Presentation Skills Training for New and Fearful Speakers
If you’re new to presenting, it can be scary. It doesn’t have to be that way, and your fears will subside over time with practice. Although public speaking is America’s top social fear, studies show that you can dramatically decrease your stage fright with preparation. Preparation and practice are key. However, you do not want to be scripted.
The goods news is that your audience is rooting for your success. They want to hear your thoughts and they want to learn from you. Even if your presentation delivery skills is not finely tuned like a TV show host, you’ll do fine if you have the right strategies, game plan, and preparation. A poor message delivered incredibly well is still a bad presentation. Conversely, a good message fairly delivered is a good presentation and something to be proud of when done. With the latter, your audience will walk away with valuable insight that only you could give them, and you’ll be one step closer to becoming a great presented.
I can walk you through the steps to properly prepare and how to overcome your fears. Download my guide on six strategies to overcome your fear of presentations.
Read recent blogs about improving Presentation Skills for New Speakers and Those Scared of Public Speaking:
Today’s workplace has three distinct generations – Baby Boomers, Gen X, Millennials (and some count the microgeneration “Xennials“). As I’ve mentioned before, public speaking is one of the best ways to portray your expertise and an amazing way to generate new prospective clients, but how is a young professional supposed to speak to older audiences? 9 Keys to Speak to Older Audiences Self-Confidence – First of all, realize that you know things that others do not and you have knowledge to share. You do not need to be near retirement age to be knowledgeable enough for public speaking. For example, TED Talks feature numerous young professionals with strong messages. Speak About What You Know – I always suggest that you should speak about what you know, so you are confident in your message. When you’re younger than most of your audience, this advice is even more crucial because you don’t wantRead More »
Although public speaking shares some characteristics with acting, the two are not the same. Let’s start with the similarities between public speaking and acting: a stage (and stage fright), maybe a microphone or voice projection, eye contact, potentially props, and definitely an audience (however, the audience is there for different reasons). Your days in drama club don’t go to waste if you’re practicing to become a good speaker, but you can’t rest on your laurels if your background exclusively involves the theater because public speaking is not acting. 7 Reasons Why Public Speaking is Not Acting No Director & No Stage Cues – One of the biggest differences is that most speakers are self-directed and do not have someone telling them what to do and where to stand. Even if you’re using a presentation coach like myself, my role is to guide you through preparing for your presentation, not do yourRead More »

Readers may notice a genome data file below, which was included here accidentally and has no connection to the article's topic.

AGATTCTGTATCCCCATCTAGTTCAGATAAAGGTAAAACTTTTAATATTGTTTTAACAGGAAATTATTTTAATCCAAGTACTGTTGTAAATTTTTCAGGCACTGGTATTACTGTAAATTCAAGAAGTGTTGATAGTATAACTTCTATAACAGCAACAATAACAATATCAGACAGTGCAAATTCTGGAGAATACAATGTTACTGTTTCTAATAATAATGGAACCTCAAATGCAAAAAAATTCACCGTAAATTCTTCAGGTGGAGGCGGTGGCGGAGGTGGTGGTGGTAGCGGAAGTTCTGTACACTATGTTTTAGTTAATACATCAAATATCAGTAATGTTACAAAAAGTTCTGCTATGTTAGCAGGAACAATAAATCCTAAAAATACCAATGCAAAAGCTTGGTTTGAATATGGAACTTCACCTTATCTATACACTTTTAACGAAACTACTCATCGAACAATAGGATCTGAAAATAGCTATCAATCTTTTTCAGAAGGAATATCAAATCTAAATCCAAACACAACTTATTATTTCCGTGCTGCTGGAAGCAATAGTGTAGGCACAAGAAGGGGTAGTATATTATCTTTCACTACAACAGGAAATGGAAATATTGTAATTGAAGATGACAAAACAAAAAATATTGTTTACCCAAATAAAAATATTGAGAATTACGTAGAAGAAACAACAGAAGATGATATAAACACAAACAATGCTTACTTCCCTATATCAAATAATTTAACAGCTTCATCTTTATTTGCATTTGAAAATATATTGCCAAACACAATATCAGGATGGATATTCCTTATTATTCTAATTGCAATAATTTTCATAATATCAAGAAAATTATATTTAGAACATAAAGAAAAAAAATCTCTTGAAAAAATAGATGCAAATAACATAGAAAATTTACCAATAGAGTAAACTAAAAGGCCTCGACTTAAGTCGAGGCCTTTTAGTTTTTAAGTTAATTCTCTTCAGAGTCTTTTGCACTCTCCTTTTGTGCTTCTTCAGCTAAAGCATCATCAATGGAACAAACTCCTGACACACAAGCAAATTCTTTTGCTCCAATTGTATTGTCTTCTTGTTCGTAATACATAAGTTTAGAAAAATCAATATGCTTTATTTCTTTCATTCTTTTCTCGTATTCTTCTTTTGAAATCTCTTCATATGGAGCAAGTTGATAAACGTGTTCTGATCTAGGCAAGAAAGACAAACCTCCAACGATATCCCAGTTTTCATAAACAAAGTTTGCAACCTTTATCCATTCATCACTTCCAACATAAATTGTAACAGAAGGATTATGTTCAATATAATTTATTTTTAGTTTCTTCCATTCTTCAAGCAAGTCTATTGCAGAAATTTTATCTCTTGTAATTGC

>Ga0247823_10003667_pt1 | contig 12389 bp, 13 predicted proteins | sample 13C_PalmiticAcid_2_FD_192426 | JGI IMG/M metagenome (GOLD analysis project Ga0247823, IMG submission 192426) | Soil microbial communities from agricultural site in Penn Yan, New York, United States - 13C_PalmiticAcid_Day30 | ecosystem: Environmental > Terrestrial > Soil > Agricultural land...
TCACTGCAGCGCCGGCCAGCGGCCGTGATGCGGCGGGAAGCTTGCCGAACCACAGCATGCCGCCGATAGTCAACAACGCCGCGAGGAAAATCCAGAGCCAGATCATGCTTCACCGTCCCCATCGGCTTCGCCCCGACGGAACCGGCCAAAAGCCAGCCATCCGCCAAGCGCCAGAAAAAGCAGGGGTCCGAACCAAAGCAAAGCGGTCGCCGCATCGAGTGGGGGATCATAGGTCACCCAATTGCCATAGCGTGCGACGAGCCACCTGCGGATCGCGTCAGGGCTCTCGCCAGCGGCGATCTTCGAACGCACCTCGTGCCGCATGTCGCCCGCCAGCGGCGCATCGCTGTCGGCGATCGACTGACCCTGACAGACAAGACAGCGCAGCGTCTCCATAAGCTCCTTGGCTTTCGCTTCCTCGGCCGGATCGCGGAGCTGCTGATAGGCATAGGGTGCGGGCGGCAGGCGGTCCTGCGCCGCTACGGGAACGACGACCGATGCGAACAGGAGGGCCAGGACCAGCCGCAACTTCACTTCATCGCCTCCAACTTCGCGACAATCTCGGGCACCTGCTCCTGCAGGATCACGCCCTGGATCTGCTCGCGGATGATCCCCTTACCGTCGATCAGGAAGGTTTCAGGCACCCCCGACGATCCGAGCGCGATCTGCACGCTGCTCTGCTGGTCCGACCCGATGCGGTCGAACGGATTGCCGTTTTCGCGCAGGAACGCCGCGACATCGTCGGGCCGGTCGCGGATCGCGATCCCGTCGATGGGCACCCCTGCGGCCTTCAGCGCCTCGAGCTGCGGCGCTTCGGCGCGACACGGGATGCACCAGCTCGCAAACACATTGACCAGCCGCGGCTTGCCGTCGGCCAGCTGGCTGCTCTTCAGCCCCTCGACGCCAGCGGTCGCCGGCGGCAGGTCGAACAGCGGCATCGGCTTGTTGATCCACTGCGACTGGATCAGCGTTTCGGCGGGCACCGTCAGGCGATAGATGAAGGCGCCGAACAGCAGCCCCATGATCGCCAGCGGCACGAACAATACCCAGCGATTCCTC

Older Entries »
Many new presenters shy away from speaking because they are nervous presenting and it may bore them. You have to learn how to overcome your fears and how to have fun presenting. Luckily, you can overcome the fear of public speaking and actually have fun presenting with the same three steps. 3 Ways to Have Fun Presenting Outline Your Presentation – Many beginner speakers make the mistake of scripting out their presentation and tediously review every word with excruciating detail. When presenting, trying to remember that perfect phrasing and word choice makes speakers more nervous and causes them to make more mistakes. Instead, determine your goals, brainstorm your ideas, and create an outline of your presentation. Know that your word selection will vary and improve each time you practice your presentation. Having an outline will free yourself from worrying about what you plan to say and allow you interact with your audience insteadRead More »